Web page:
Jan28

AT&T Will Use Snapchat to Launch Scripted Superhero Series

If that sentence makes little sense to you, you must not be from the generation AT&T will seek when it launches “SnapperHero,” a scripted series made just for consumers who are increasingly turning to mobile-based media to gain access to information and entertainment. “SnapperHero” will center on a superhero premise and will feature influential social-media personae in its cast. To create the program, AT&T has selected people with big followings on social-media outlets like YouTube, Snapchat and Vine, and will have them ask their audiences to make choices that will shape the way “SnapperHero” plays out – like character powers and origins, according to Billy Parks, producer of the series. “A lot of it will be built on suggestions that are generated from the fans, and this is how we will build the audience for the show,” said Parks, who supervised the production of @SummerBreak, a mobile series backed by AT&T and Chernin Group that played out on Twitter, Tumblr and other social-media outlets. “We start by saying, ‘Hey, we are going to make this, so what are your suggestions?’ And we will show them how it’s being made along the way.” Parks developed the series along with Kendall Ostrow, a UTA agent specializing in digital media. Launch of the series is a vote of confidence by a major advertiser in Snapchat, a photo-messaging application that allows users to send text, photos and videos to a defined set of contacts. The content typically disappears after a set number of seconds, […]

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Standalone HBO Could Inspire Millions To Ditch Cable, Survey Says
Jan26

Standalone HBO Could Inspire Millions To Ditch Cable, Survey Says

As many as 7 million people might cut the cord once HBO launches its new streaming service later this year. At least that’s how a market research firm read the numbers from its recent online survey. Such a mass exodus, if it were to occur, would be a huge blow to pay TV companies like Comcast, Time Warner Cable and DirecTV. About 100 million households in the U.S. subscribe to TV. But don’t set your timers to mass cable exodus just yet. The report from Dallas-based market researcher Parks Associates is based on an online survey of 10,000 people in U.S. homes with broadband access from late last year. And even Parks Associates suggests this drastic scenario might not actually happen. “Just because somebody says on a survey that they’re going to do something doesn’t mean they actually are,” Glenn Hower, a research analyst at Parks Associates, told The Huffington Post. “We have some doubts that 7 million households are going to say, ‘Well, I can get HBO so [I’m going to cut my cable] service.”‘ For one, the network hasn’t released many details about HBO GO — including the critical detail of how much it will cost. For the survey, Parks Associates put the price at $14.99 per month, roughly the amount you pay if you add HBO onto your current TV package. Also, most people probably aren’t subscribing to a full TV package of hundreds of channels just to get HBO. They’re watching other programming like sports and […]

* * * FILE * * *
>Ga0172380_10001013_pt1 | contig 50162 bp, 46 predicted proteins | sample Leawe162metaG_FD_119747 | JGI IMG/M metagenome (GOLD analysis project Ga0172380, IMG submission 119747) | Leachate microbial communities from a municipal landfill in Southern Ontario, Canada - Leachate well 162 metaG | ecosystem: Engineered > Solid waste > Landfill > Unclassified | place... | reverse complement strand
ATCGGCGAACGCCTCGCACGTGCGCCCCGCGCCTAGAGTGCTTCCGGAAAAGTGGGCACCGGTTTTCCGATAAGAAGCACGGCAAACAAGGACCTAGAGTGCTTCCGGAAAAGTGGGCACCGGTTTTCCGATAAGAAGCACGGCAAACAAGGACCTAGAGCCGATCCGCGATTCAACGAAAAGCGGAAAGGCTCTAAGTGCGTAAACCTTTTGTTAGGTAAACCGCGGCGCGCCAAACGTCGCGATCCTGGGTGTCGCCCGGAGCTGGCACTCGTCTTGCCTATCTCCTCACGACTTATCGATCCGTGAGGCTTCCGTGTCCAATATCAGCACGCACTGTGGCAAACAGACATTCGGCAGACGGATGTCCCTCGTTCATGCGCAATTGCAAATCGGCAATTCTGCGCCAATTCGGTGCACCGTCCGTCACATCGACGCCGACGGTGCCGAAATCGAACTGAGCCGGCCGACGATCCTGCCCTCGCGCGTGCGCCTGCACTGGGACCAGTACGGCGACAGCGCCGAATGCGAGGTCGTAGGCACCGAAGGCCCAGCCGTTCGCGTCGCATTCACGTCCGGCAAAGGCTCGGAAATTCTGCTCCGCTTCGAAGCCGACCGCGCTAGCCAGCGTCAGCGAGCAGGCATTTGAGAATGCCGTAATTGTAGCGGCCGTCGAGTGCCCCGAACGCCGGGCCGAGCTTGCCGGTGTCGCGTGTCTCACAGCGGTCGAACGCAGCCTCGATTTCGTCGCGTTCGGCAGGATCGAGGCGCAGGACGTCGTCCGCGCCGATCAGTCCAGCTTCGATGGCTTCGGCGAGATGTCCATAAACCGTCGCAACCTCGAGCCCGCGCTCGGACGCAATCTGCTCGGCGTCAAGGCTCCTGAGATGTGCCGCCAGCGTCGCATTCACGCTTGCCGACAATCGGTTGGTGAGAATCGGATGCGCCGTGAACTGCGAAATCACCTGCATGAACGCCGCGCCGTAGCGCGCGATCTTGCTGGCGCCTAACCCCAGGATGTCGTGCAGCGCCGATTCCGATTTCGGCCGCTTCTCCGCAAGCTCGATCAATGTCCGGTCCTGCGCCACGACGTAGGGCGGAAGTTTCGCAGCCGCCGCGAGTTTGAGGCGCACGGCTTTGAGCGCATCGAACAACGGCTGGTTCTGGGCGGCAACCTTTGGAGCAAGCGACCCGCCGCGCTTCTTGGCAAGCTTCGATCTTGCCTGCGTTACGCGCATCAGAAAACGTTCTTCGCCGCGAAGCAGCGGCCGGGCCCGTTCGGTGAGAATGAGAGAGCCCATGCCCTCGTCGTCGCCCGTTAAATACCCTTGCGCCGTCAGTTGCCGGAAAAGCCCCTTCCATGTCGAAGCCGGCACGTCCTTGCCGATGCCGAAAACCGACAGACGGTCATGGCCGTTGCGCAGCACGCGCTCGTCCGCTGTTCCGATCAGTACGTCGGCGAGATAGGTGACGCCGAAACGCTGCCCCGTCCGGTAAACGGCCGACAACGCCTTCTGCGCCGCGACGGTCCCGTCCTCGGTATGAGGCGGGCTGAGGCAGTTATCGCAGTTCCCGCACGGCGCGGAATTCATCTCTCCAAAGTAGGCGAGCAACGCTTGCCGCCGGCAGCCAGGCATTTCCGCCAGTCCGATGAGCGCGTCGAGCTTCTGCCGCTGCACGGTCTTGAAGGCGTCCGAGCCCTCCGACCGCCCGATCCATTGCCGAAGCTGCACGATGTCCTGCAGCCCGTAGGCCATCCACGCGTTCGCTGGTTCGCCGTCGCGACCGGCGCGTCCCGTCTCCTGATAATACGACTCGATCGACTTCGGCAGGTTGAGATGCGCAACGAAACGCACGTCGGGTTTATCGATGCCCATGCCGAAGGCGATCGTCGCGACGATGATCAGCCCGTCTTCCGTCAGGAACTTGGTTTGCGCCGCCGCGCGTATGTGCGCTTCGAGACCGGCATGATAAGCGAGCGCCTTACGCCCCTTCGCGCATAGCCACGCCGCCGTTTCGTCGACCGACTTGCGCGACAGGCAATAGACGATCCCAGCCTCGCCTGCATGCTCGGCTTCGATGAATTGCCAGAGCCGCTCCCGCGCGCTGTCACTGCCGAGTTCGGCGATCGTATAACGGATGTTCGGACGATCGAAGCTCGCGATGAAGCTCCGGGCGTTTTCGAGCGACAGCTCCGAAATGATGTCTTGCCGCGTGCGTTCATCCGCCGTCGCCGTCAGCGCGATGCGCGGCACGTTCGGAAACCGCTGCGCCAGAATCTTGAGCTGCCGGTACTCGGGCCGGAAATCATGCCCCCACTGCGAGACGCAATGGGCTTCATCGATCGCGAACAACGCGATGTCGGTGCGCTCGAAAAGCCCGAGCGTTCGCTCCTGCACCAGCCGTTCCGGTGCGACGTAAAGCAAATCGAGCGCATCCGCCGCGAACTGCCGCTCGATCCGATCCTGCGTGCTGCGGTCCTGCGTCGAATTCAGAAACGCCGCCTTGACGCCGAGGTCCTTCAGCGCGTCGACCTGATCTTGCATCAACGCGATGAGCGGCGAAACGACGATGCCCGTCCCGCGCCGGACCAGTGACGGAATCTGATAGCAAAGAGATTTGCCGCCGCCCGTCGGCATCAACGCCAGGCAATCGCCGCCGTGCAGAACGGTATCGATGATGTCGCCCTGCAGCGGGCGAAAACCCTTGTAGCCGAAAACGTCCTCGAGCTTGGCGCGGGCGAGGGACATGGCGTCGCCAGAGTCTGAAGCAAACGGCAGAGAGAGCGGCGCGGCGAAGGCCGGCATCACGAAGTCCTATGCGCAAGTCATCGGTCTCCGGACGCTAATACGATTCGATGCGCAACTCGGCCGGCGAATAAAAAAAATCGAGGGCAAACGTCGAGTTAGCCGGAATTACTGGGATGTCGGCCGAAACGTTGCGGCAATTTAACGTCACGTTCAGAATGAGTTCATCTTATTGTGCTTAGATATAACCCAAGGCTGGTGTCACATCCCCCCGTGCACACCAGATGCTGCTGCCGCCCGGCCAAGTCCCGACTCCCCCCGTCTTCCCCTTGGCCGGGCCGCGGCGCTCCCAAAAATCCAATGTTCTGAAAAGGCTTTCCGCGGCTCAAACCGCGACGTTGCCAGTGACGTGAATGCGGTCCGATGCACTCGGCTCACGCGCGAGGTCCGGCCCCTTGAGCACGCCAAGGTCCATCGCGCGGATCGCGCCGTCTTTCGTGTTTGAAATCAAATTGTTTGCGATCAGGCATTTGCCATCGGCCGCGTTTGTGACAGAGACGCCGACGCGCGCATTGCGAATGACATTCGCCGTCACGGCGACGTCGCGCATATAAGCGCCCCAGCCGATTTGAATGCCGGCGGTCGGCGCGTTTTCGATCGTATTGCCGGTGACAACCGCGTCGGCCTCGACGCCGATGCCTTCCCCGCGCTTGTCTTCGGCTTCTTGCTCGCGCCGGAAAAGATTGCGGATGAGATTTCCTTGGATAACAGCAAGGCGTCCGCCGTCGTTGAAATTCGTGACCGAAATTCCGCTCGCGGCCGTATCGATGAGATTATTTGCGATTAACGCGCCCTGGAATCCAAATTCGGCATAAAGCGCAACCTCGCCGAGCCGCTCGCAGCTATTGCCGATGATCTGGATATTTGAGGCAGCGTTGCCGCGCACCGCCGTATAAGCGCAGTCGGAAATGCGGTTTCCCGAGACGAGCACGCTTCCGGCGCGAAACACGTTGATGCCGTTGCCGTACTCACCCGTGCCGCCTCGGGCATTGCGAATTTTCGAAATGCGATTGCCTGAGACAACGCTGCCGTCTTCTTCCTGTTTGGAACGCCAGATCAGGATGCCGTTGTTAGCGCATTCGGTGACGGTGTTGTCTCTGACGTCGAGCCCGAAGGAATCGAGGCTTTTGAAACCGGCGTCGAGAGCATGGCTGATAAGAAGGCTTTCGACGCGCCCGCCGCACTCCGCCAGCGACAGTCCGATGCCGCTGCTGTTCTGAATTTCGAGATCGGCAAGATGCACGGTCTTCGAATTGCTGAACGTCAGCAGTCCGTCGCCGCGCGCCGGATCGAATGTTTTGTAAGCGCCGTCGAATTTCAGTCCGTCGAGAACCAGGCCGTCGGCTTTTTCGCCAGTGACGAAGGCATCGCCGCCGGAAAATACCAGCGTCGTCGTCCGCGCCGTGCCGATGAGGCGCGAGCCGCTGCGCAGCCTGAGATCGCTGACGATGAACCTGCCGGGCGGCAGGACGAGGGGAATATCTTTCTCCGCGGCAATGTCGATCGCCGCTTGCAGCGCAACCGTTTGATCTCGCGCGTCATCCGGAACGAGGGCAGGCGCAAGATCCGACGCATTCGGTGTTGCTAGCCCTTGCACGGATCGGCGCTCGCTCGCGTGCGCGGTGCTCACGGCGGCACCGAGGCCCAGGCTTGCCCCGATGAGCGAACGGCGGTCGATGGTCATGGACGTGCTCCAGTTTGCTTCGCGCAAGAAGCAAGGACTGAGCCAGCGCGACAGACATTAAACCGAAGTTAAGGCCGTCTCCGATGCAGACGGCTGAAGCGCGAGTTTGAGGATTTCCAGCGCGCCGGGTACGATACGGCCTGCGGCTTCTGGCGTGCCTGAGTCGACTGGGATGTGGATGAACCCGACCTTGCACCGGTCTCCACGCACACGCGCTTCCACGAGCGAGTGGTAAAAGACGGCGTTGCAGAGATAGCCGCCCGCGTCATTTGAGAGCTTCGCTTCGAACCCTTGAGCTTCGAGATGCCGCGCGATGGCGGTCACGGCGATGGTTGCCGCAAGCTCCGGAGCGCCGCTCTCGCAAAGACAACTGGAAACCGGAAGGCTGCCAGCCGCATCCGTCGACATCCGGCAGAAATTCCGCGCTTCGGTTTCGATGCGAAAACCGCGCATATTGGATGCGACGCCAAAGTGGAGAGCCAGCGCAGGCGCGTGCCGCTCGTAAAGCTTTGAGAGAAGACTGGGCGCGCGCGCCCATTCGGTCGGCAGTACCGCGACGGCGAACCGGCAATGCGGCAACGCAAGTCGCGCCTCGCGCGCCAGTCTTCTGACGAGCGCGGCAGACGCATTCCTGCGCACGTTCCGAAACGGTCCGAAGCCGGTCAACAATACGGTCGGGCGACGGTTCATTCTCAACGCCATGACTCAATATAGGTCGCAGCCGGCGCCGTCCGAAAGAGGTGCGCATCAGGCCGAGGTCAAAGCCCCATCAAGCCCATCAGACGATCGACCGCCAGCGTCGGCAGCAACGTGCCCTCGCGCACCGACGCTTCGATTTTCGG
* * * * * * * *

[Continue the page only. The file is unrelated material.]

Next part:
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NASA, Nissan to make autonomous car by end of year
Jan14

NASA, Nissan to make autonomous car by end of year